Susan B. Anthony (February 15, 1820—March 13, 1906) was a pioneer in the movement for women’s voting rights in the United States. She paved the way for the 19th Amendment to the U.S. Constitution, which gave American women the right to vote.
Susan B. Anthony was raised in a Quaker family that believed in equality. When she was 6 years old, her family moved from Massachusetts to a farm in New York. By age 19, she was teaching at a school in New Rochelle, New York. Six years later, she went to live with her parents and siblings at their family home in Rochester, New York, where they were active in the fight to end slavery. In 1851, Anthony went to an abolitionist meeting in Seneca Falls, New York. There, she met Elizabeth Cady Stanton, an advocate for equal rights. Anthony and Stanton formed an immediate bond. They began working together to abolish slavery. They also fought to extend rights to African Americans and women.
A Push for Equality
During the Civil War, Anthony and Stanton formed the Women’s National Loyal League (WNLL). It was the first national women’s political organization. The WNLL gathered 400,000 signatures to persuade Congress to ratify the 13th Amendment. This amendment outlawed slavery. It was finally ratified in December 1865. After the war, Anthony campaigned for the 14th and 15th Amendments. The 14th Amendment granted “equal protection of the laws” to all Americans. It also guaranteed citizenship to all people born in the United States. As a result, citizenship was extended to former slaves. The 15th Amendment gave African-American men the right to vote. Anthony was deeply disappointed, however, that neither amendment extended voting rights to women. Anthony and Stanton faced opposition in their fight for women’s suffrage . But they still felt inspired to continue fighting for equality. In 1869, they formed the National Woman Suffrage Association (NWSA). The organization was dedicated to passing a constitutional amendment that would guarantee voting rights for women.
Challenging the Law
In November 1872, Anthony made national headlines. She was arrested for illegally voting in the presidential election. Anthony was found guilty. The judge imposed a $100 fine. While in the courtroom, Anthony told the judge that she would “never pay a dollar of [the] unjust penalty.” She added, “And I shall earnestly and persistently continue to urge all women” to follow a revolutionary idea, “that resistance to tyranny is obedience to God.” Anthony never paid the fine. After her arrest, Anthony continued to raise awareness about women’s rights. On July 4, 1876, the NWSA adopted a Declaration of Rights of the Women of the United States. It said, “We ask justice, we ask equality, we ask that all the civil and political rights that belong to citizens of the United States, be guaranteed to us and our daughters forever.” Anthony also campaigned for women to be able to own property, earn equal pay, and hold public office.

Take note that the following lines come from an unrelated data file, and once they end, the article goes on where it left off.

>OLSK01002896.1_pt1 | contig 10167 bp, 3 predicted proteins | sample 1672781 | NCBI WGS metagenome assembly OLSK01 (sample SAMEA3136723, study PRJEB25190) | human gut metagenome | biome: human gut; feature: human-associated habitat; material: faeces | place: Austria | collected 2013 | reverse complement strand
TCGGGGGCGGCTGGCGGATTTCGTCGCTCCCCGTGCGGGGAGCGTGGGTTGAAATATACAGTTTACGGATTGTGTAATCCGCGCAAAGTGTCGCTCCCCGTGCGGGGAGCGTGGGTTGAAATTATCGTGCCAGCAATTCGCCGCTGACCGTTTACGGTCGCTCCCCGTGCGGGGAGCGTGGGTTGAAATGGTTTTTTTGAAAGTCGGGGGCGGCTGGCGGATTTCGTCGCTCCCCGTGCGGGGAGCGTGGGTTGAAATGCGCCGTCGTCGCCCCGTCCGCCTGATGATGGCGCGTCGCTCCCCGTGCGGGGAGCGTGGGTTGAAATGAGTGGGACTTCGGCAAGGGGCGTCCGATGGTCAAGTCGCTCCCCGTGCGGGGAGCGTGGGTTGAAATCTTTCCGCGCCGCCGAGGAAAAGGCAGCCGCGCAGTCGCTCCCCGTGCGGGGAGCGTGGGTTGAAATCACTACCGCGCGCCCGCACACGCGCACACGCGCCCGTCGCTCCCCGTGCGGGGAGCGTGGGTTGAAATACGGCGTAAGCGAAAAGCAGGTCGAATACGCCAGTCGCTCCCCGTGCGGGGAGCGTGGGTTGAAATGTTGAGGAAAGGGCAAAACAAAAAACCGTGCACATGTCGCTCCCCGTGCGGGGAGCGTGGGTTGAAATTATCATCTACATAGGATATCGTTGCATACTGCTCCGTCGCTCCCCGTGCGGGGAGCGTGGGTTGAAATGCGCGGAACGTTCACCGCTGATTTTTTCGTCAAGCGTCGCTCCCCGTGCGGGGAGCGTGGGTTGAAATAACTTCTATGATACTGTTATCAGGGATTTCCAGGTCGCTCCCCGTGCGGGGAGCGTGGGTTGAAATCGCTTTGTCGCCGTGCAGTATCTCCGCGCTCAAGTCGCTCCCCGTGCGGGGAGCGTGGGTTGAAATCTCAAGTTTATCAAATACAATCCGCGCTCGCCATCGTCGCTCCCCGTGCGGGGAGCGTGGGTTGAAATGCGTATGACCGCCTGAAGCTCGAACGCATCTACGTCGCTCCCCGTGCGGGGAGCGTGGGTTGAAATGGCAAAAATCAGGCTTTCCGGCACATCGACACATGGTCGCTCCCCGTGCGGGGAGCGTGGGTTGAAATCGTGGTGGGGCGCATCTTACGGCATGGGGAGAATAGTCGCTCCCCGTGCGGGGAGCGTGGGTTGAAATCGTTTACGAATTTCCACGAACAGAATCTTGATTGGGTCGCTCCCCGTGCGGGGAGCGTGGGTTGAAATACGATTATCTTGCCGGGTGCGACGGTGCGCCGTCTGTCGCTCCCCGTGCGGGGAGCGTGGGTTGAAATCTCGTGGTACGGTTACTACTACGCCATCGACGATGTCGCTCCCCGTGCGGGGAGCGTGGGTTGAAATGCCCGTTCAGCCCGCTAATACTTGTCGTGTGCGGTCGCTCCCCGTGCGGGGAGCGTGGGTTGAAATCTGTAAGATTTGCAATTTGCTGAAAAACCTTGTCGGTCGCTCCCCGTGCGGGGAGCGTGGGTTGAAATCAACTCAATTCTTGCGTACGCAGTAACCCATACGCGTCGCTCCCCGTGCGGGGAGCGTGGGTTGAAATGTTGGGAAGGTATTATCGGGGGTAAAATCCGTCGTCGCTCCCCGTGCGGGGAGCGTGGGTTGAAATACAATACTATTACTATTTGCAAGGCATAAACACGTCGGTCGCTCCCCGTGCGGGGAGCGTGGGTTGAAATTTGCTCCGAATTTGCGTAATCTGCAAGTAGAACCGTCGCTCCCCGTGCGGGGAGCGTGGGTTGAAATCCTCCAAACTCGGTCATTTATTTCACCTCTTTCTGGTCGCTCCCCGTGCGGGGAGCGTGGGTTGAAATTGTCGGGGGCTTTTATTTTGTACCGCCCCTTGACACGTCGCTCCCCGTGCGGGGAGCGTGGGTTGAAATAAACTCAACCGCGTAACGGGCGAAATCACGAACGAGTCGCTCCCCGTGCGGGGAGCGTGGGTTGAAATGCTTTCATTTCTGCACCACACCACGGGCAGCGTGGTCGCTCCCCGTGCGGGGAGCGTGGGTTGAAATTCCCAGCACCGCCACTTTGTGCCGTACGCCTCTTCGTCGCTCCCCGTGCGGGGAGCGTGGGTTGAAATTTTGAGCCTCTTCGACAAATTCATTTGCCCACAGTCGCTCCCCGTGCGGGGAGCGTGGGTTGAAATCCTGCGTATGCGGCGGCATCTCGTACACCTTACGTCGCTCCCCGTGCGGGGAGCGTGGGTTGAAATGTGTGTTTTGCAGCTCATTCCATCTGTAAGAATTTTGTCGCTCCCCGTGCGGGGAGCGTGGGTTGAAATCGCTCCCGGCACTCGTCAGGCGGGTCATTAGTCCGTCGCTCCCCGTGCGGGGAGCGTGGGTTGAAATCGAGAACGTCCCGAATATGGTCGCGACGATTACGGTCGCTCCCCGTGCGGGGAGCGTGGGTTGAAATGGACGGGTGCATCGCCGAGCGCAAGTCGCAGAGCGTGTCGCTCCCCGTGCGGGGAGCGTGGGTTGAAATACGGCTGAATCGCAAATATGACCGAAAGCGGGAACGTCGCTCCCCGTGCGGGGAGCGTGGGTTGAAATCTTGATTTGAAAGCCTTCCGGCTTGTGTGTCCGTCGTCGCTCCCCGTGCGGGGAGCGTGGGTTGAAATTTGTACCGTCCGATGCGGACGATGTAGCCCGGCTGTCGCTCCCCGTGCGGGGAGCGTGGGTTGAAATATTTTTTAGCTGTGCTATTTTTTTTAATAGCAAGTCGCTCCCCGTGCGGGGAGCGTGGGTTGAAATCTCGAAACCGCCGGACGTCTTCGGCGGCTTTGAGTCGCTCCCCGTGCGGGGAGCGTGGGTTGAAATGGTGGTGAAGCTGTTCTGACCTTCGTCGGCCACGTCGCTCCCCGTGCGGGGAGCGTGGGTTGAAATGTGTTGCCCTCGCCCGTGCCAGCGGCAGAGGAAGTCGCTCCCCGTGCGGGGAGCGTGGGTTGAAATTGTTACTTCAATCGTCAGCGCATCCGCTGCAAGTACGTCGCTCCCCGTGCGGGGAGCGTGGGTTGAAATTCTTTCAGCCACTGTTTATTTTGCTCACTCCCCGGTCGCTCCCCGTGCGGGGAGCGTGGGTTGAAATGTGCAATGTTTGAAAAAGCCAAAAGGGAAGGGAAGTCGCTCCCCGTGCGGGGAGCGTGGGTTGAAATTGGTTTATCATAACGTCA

The Fight Must Not Cease
Throughout her adulthood, Anthony was a passionate advocate for women’s rights. In February 1906, she made her last speech. “I am here for a little time only, and then my place will be filled,” she said. “The fight must not cease. You must see that it does not stop. Failure is impossible.” Anthony died a month later. She was 86 years old. But her tireless efforts inspired others to carry on the struggle for women’s rights. It would take another 14 years for Congress to ratify the 19th Amendment, which granted women voting rights. In 1979, Anthony’s contributions to the equal-rights movement were honored. She became the first woman to appear on a circulating U.S. coin. Though the U.S. Treasury stopped producing the Susan B. Anthony $1 coin in 1991, it is still in use today.